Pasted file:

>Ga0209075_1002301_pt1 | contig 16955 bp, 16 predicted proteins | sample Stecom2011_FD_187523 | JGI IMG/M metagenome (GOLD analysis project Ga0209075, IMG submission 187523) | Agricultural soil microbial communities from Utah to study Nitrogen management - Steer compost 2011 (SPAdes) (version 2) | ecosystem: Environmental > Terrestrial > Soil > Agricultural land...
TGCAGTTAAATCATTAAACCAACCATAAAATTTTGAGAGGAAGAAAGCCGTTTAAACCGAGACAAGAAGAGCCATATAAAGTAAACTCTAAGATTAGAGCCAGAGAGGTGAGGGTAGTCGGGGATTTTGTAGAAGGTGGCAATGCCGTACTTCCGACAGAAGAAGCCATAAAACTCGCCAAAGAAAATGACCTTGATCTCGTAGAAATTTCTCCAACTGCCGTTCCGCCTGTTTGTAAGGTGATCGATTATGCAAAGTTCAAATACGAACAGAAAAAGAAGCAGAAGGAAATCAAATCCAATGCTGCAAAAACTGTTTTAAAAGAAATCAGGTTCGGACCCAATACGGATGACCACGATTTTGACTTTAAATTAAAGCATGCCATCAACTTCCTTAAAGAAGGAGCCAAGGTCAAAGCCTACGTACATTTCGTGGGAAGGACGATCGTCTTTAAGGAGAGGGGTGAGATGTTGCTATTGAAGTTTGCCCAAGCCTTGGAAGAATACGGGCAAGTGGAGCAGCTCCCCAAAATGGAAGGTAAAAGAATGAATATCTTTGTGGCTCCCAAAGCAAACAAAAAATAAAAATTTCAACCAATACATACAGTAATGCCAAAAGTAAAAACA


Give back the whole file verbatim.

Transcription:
>Ga0209075_1002301_pt1 | contig 16955 bp, 16 predicted proteins | sample Stecom2011_FD_187523 | JGI IMG/M metagenome (GOLD analysis project Ga0209075, IMG submission 187523) | Agricultural soil microbial communities from Utah to study Nitrogen management - Steer compost 2011 (SPAdes) (version 2) | ecosystem: Environmental > Terrestrial > Soil > Agricultural land...
TGCAGTTAAATCATTAAACCAACCATAAAATTTTGAGAGGAAGAAAGCCGTTTAAACCGAGACAAGAAGAGCCATATAAAGTAAACTCTAAGATTAGAGCCAGAGAGGTGAGGGTAGTCGGGGATTTTGTAGAAGGTGGCAATGCCGTACTTCCGACAGAAGAAGCCATAAAACTCGCCAAAGAAAATGACCTTGATCTCGTAGAAATTTCTCCAACTGCCGTTCCGCCTGTTTGTAAGGTGATCGATTATGCAAAGTTCAAATACGAACAGAAAAAGAAGCAGAAGGAAATCAAATCCAATGCTGCAAAAACTGTTTTAAAAGAAATCAGGTTCGGACCCAATACGGATGACCACGATTTTGACTTTAAATTAAAGCATGCCATCAACTTCCTTAAAGAAGGAGCCAAGGTCAAAGCCTACGTACATTTCGTGGGAAGGACGATCGTCTTTAAGGAGAGGGGTGAGATGTTGCTATTGAAGTTTGCCCAAGCCTTGGAAGAATACGGGCAAGTGGAGCAGCTCCCCAAAATGGAAGGTAAAAGAATGAATATCTTTGTGGCTCCCAAAGCAAACAAAAAATAAAAATTTCAACCAATACATACAGTAATGCCAAAAGTAAAAACA